There are three aspects to running back Doug Martin's game worth noting, all under the same umbrella. First, review the yards per game results per season to reveal Martin's production. Second, inspect reproducibility of Doug's production on a yards per carry basis. Third, emphasize what makes the diminutive back to be called the Dougernaut. These three aspects should help dispel that Doug Martin had two abysmal years of production, in a roundabout way making his two Pro Bowl years as flukes.
Before the 2015 season, not many believed that running back Doug Martin would ever be an average running again as he reached his zenith in his rookie year of 2012, where he went to the Pro Bowl as he gained 1,454 yards rushing. A majority of Bucsnation, one of the biggest Bucs blog site, and the rest of the media all repeated the same line about Martin - one great year and two terrible ones. This assumption was based upon Martin's average yard per carry stat per year: 4.6 yards in 2012, 3.6 yards in 2013, and 3.7 yards in 2014.
This article was written during the 2015 pre-season: Doug Martin, Bell Cow
Now in the 2015 afterglow where Doug Martin lead the league in broken tackles and yards after tackle onto a Pro Bowl season, many people are still skeptical of Martin with the same narrative before 2015 season has arisen once again - Martin has two terrible seasons. It is these two terrible seasons narrative is what many still believe that Martin's bookend productions are flukes.
Aspect 1: Yards per Game
The average production of yards per carry is the one stat that many people focus upon about a running back's usefulness. Yet, that stat alone does not paint a full picture of production. Missing from having depth into a running back's usefulness are games played, total production, and yards per game production.
|Yards per Game Stat|
|Season||Games||Total Rush Yards||Yards per Game|
In Martin's four seasons, there appears to be only one terrible season, which is 2014. If one is curious of where does the yards per game production stands in 2013 season for Doug, then I did a chart for the top 5 rushers in 2013.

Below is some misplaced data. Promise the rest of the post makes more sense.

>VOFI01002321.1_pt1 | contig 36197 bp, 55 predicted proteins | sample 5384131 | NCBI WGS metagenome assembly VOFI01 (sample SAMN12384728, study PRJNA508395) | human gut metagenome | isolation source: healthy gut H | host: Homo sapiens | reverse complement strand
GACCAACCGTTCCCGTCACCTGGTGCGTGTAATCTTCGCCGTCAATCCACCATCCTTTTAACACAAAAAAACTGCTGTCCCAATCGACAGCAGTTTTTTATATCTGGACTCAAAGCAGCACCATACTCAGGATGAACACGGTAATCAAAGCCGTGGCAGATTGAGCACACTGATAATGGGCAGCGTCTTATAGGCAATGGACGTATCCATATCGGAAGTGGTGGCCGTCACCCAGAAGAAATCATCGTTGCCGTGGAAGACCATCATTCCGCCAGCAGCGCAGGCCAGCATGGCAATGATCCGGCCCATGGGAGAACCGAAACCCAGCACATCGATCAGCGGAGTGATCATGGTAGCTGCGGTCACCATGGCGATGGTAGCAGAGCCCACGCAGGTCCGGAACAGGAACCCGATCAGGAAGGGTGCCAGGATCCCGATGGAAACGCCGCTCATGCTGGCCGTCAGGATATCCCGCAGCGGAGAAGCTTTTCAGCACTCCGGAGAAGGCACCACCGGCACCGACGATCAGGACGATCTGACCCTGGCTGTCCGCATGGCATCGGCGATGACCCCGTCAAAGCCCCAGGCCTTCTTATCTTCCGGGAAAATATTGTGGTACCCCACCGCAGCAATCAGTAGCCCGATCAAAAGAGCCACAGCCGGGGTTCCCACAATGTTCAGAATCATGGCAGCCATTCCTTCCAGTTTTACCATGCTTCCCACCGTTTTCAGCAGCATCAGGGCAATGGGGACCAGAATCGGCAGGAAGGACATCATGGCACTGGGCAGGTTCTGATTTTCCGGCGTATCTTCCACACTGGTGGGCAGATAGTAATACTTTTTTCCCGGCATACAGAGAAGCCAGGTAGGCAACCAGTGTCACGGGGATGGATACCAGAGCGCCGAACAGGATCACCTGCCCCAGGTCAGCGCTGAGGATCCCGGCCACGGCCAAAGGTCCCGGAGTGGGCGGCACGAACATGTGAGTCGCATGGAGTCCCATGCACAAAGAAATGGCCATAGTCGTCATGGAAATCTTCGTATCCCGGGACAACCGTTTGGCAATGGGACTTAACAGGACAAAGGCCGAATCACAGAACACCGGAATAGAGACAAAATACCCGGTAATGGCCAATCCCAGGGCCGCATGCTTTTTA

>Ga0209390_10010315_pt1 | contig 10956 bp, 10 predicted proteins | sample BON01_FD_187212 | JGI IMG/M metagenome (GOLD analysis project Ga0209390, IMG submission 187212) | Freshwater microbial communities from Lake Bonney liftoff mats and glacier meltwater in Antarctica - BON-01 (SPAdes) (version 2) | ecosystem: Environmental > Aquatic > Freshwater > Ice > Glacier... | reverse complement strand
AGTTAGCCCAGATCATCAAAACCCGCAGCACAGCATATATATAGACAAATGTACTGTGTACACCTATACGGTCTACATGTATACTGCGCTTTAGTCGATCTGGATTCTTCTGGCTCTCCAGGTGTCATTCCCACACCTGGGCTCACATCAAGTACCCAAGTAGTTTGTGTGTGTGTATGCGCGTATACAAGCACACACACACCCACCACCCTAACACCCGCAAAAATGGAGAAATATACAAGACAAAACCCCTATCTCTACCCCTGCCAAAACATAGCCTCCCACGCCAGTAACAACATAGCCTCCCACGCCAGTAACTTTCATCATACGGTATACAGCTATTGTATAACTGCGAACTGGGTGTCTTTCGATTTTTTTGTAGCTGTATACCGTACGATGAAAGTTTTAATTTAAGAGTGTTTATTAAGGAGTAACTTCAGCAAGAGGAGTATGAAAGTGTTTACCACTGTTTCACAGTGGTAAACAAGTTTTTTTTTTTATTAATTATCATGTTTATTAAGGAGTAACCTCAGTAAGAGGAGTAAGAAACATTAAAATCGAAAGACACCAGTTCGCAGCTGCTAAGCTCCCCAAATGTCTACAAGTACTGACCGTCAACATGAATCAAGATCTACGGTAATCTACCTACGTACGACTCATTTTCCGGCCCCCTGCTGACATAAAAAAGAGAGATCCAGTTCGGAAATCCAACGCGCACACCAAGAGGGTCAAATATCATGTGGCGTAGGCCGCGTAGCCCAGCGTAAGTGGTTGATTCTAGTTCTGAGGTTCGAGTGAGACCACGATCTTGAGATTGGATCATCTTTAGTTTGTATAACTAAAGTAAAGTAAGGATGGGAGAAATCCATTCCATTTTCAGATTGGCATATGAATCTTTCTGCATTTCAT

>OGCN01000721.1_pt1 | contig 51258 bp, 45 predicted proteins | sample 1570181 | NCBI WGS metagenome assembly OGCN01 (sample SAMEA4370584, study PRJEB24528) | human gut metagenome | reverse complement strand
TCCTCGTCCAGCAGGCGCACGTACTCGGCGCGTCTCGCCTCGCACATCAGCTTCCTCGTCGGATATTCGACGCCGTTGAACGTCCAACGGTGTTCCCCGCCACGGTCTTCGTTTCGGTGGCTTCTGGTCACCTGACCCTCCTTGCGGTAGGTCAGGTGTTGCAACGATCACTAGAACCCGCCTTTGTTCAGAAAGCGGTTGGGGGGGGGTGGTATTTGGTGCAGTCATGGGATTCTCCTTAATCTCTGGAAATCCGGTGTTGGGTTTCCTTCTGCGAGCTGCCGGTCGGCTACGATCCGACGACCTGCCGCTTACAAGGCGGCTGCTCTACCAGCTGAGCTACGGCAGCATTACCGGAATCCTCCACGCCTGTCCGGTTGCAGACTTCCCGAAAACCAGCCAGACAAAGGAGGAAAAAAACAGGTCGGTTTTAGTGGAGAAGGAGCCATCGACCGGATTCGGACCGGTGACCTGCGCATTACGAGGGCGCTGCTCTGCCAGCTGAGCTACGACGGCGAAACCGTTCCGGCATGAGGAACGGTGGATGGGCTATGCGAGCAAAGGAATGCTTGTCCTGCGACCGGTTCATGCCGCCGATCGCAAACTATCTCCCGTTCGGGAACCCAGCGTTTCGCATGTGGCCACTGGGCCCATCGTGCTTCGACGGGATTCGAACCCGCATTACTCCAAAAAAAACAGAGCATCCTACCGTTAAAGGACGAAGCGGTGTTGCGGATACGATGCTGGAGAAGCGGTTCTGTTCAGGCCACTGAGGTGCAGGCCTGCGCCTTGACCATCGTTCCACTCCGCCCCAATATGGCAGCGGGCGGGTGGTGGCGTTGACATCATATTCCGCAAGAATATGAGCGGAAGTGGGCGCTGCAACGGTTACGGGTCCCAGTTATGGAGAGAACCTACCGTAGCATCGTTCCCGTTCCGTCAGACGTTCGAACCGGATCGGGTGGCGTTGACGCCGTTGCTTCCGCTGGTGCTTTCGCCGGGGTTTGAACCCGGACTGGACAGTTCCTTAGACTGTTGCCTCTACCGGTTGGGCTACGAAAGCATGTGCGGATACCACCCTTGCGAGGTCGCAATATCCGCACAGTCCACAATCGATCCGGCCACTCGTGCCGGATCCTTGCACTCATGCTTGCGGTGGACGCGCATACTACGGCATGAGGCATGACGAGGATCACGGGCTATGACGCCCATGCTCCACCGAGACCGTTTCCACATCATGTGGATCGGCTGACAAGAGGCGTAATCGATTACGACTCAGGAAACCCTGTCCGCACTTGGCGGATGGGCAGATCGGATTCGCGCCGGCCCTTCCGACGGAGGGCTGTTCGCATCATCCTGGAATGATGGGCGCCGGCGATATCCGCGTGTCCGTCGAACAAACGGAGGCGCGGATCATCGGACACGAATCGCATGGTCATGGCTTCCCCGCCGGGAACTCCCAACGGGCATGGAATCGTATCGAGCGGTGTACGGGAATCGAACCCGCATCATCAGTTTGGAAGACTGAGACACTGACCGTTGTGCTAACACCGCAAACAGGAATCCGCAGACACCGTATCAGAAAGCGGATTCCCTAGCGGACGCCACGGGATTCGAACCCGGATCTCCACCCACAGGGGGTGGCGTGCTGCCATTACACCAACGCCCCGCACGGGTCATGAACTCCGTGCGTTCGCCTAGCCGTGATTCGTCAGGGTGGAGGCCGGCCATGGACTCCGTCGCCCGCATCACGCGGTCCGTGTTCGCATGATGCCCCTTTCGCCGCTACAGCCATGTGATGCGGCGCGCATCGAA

|2013 Top 5 Rushers|
|Yards per Game Production|
|Rank||Player||Rushing yards||Games||Yards per Game|
From the yards per game production of the top 5 rushers in 2013, Doug is not that far away from Alfred Morris in the chart above. That implies Doug's 2013 was not a lost season in respect to Doug's production.
What is not evident from Doug's production information is that he faced the #1, #2, and #4 rush defense teams in his six games of 2013. Those teams were the NY Jets, Arizona Cardinals, and Philadelphia Eagles, respectively. Doug Martin would never have seen those teams again if he were to have remained healthy for the rest of the 2013 season. The other three teams he faced were New England, New Orleans, and Atlanta. And the average yards per carry for the latter triplet of teams were 4.56 yards per carry. There will be a link to this information in Aspect 2 of this article.
Conclusion: Doug Martin had one bad season.
Aspect 2: Reproducibility
The average production of yards per carry does not necessarily mean the running back will produce that average all the time. Can a running reproduce that average all the time? Sometimes, a game or two will either inflate or deflate the overall average. Then the final average is skewed.
|Game||Team||Win||Att||Yds||Avg||fewer than 20 att||fewer than 20 Win|
Case in point, the average for Doug Martin in 2015 is 4.9 yards per carry. As you can tell, actual production in each game is scattered everywhere. Is there another stat that can help paint a picture that is better? Of course, there is another stat that can be used in conjunction with average. It is called the median, or the middle most number of an ordered set. That is where you can expect more of the production to be around than the average.
Median is used all the time when discussing the prices for the housing market or income, not the average. A house or small percentage of the money generators may over inflate the average. For example, a billionaire living in a quaint, rural area will exaggerate the income average in that area. Sometimes, median and average can meet like finding the average and median of people living in Beverly Hills.